- Earplugs—forget the pharmacy. Go to Home Depot or Lowes and get construction worker-grade earplugs. Find the highest density they have. They are my favorite tool for flying, especially when surrounded by 12 screaming infants. (it's happened before!).
- Sleeping Pills—I don't like them, but they work. Find out your flight schedule and see when you should be sleeping at the point of arrival. Try to get a good seven to eight hours of sleep if you can.
- Almonds—I keep extra protein with me - especially when they're serving food and I'm starving and know I'm going to be on the last row to get served. If you request a special meal (vegetarian, Kosher, fish, etc), you'll be served first, but you have to wait with your empty food tray until they clear everyone else's.
- Sarong—Another favorite tool. Sarongs do everything. They are clothing, towels, pillows, sheets, bags, and most importantly blankets. Take your sarong and use it under the blanket they give you. It gets really cold when you're traveling over the sea at such high altitudes. I like to bring my brightest most obnoxious one so I don't forget or lose it on the seat when I leave. They also fold down to a tiny square if you need to be compact.
- Socks—Take off your shoes and stay awhile. But, keep your feet warm. Again, bring the super bright ones so you don't lose them. Some airlines provide little slippers that you can use when you go to the bathroom. It's a very nice feature.
- Baby Wipes—Not just for babies. Bring them to the bathroom and use them to "freshen up" since you don't have a shower. They work great instead of toilet paper.
- Moist Towlettes—save them from the restaurants. They're great for cleaning your hands before you eat (alcohol to kill germs). And, use them on your face to freshen up. And, they don't count as a liquid at the security gate.
- Face Mask—I know this looks absurd—especially if you're a guy. But, when you transfer, (if you transfer), go to the bathroom and pop one of these on your face for about eight minutes and it will save you from chapped, flaky skin, which sometimes happens on these long flights.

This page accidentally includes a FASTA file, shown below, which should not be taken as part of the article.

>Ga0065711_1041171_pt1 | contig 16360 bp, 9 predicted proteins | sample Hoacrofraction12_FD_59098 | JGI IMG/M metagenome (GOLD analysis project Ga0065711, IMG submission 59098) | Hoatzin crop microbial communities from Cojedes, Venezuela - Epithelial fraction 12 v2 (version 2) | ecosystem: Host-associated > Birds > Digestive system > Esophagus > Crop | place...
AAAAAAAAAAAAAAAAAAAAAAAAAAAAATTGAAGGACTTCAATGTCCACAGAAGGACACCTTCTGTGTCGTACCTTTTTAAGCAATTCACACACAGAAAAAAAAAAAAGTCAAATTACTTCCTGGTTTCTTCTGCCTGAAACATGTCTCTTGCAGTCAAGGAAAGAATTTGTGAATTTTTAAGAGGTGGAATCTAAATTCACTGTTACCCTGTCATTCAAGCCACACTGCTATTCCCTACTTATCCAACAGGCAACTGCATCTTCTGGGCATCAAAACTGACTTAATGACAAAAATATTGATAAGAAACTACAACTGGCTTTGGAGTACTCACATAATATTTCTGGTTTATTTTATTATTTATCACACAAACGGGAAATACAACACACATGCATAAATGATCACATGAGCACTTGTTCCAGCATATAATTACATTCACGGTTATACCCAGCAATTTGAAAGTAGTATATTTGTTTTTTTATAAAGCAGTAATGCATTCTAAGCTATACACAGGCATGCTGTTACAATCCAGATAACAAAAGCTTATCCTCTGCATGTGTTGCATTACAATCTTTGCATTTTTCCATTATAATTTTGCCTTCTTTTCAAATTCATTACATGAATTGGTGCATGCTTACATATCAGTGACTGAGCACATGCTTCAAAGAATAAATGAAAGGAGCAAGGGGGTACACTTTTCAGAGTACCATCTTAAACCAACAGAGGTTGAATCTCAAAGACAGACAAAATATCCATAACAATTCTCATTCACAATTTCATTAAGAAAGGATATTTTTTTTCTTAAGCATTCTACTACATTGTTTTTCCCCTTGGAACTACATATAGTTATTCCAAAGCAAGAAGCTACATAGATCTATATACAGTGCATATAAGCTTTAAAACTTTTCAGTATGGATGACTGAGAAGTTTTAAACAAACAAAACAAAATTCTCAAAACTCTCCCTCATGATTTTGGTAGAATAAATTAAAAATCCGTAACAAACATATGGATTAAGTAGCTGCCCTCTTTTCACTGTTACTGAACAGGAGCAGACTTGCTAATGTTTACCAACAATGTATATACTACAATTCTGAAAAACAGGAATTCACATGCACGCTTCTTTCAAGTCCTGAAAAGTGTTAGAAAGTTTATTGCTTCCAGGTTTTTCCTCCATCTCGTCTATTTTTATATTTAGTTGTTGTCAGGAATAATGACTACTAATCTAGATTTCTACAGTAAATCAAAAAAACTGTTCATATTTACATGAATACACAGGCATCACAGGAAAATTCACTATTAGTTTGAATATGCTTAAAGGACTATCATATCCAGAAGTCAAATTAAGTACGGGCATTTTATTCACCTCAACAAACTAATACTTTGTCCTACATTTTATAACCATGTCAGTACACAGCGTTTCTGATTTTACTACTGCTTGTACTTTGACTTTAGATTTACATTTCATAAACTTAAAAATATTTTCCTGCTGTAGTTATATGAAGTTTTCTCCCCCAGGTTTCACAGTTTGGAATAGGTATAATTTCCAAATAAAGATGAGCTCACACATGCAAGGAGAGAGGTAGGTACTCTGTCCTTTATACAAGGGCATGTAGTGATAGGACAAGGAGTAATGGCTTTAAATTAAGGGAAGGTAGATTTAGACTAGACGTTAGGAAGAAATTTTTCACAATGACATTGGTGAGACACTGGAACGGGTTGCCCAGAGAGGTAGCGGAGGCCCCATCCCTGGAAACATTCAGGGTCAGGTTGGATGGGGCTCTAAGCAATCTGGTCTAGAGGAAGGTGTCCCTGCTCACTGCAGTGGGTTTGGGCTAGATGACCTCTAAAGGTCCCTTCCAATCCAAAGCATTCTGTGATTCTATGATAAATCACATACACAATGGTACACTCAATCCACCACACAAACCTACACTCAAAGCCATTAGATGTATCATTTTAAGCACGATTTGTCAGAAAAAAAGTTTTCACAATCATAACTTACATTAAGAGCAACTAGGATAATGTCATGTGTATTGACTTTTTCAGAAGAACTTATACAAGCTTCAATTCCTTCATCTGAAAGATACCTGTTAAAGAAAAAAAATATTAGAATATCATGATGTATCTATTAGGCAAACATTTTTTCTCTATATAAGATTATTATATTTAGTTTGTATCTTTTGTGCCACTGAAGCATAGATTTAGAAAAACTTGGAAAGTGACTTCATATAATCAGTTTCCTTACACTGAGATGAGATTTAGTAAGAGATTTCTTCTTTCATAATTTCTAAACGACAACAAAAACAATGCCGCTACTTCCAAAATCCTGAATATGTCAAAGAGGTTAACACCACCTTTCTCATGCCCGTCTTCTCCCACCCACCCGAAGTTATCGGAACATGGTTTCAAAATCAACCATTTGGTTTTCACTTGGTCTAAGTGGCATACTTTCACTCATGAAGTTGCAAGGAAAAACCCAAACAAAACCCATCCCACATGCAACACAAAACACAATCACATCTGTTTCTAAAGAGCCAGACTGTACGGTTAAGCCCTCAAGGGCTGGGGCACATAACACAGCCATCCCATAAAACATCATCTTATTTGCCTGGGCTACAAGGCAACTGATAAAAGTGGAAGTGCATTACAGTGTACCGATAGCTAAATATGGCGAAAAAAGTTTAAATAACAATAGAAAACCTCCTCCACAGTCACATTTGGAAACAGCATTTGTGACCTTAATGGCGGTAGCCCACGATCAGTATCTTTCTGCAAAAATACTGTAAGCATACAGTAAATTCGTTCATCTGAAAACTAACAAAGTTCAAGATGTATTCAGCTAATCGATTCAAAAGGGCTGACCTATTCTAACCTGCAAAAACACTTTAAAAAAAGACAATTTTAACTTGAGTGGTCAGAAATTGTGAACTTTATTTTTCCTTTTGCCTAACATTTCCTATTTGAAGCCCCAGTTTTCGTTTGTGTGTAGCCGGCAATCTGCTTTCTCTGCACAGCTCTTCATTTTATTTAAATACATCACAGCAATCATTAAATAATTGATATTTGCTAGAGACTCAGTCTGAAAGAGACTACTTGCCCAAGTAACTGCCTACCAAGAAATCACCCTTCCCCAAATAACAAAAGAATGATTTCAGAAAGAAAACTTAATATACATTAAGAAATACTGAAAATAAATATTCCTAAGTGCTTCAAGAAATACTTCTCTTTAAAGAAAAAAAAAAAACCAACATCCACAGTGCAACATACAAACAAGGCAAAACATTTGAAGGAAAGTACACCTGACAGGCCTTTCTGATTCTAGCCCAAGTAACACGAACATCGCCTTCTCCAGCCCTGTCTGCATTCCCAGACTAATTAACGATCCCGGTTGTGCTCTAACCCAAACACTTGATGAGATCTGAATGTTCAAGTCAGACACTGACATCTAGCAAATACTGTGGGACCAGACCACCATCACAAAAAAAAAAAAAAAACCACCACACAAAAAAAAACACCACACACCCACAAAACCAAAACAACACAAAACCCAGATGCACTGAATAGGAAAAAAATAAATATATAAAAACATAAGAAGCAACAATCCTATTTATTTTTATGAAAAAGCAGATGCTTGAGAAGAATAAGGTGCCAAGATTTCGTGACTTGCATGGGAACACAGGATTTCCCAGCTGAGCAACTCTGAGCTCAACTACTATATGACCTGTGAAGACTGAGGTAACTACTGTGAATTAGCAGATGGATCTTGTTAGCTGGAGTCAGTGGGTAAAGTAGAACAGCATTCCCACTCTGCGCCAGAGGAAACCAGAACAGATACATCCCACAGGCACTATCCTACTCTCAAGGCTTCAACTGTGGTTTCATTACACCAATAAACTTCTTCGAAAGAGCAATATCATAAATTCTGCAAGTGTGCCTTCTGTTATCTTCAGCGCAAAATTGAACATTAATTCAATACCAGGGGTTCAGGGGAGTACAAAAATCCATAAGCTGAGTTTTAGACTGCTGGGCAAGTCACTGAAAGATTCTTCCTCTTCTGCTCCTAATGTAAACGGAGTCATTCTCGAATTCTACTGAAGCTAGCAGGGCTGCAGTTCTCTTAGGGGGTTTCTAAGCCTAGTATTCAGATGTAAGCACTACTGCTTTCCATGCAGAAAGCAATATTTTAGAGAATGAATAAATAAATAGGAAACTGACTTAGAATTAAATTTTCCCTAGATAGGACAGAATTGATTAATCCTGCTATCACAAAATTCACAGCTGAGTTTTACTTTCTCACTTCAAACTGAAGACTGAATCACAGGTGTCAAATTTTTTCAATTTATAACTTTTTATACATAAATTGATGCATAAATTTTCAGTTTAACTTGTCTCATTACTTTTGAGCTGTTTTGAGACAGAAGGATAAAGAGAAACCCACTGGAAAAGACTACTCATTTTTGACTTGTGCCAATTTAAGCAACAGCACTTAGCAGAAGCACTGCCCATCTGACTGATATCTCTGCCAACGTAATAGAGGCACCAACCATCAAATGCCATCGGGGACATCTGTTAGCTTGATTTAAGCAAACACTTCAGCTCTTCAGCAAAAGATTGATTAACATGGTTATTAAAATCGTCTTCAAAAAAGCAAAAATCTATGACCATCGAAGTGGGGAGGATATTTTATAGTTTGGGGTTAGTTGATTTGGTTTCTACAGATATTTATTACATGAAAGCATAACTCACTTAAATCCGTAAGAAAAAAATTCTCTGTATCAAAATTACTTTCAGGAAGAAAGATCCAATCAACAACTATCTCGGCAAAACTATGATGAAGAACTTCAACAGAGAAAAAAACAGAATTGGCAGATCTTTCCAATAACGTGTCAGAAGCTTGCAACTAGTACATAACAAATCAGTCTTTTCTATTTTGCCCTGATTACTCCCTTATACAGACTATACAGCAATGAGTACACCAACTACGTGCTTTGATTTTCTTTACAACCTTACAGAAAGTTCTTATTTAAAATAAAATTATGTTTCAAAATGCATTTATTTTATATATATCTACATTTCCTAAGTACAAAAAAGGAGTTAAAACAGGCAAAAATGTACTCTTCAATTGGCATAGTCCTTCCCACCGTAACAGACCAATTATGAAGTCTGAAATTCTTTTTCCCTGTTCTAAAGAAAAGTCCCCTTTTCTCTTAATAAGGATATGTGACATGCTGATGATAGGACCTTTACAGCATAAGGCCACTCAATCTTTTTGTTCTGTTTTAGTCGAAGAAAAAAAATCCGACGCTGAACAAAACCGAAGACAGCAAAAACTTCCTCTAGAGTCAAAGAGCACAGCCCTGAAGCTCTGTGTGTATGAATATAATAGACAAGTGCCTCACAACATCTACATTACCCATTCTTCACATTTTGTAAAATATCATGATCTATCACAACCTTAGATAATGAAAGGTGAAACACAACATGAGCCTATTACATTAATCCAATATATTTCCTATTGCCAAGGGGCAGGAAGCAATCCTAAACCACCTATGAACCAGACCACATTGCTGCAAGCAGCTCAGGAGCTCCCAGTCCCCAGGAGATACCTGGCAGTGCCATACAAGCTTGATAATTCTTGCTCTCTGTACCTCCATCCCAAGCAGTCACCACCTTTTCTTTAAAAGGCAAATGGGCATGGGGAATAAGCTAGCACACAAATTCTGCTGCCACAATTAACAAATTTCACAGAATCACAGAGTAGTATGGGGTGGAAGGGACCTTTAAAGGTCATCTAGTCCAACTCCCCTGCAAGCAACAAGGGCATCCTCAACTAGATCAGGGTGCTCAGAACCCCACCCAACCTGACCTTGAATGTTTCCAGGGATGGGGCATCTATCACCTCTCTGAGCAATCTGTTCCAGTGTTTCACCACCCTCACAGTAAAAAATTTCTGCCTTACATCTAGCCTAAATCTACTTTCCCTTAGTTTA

This is a good time to remind you to drink lots and lots of water during the flight.
- Lip Balm—Chapped lips happen frequently to travelers. Burt's Bees is divine and will help with this potentially uncomfortable problem.
- Samples of Face Cleanser and Moisturizers—I stopped by a Chanel counter at a department store and asked for samples of their latest products. The sample size happens to be free and fits within the liquid requirements of what airlines will allow you to take on the plane. That's two major pluses—good products for your journey (why not live it up like royalty!), that are free and in line with the rules of flight. Do your face a favor—clean it and moisturize it. That goes for men too.
Make sure you toss everything that is empty in trash cans along the way, so when you get to your final destination, you should have your sarong, socks, pillows, and your bag. Everything else is used and garbage...very clean and compact.
Those are all of my tips for international travel. Of course, bring something to entertain yourself such as a book, magazine or an iPod.
Do everyone a favor on the plane—rip out the perfume ads from the magazine before you get on the plane. And, please refrain from wearing perfume or smelly lotions on the plane...you never know who may be sensitive to your scents. And, unfortunately, they haven't invented breathable nose plugs yet!
By the way, I didn't mention this earlier. I recommend wearing comfy jeans and a t-shirt with a zip-up jacket for the flight. Try to skip the accessories as they only slow you down. If you don't wear a belt and wear slip-on shoes, you'll fly through security.
Happy and safe travels!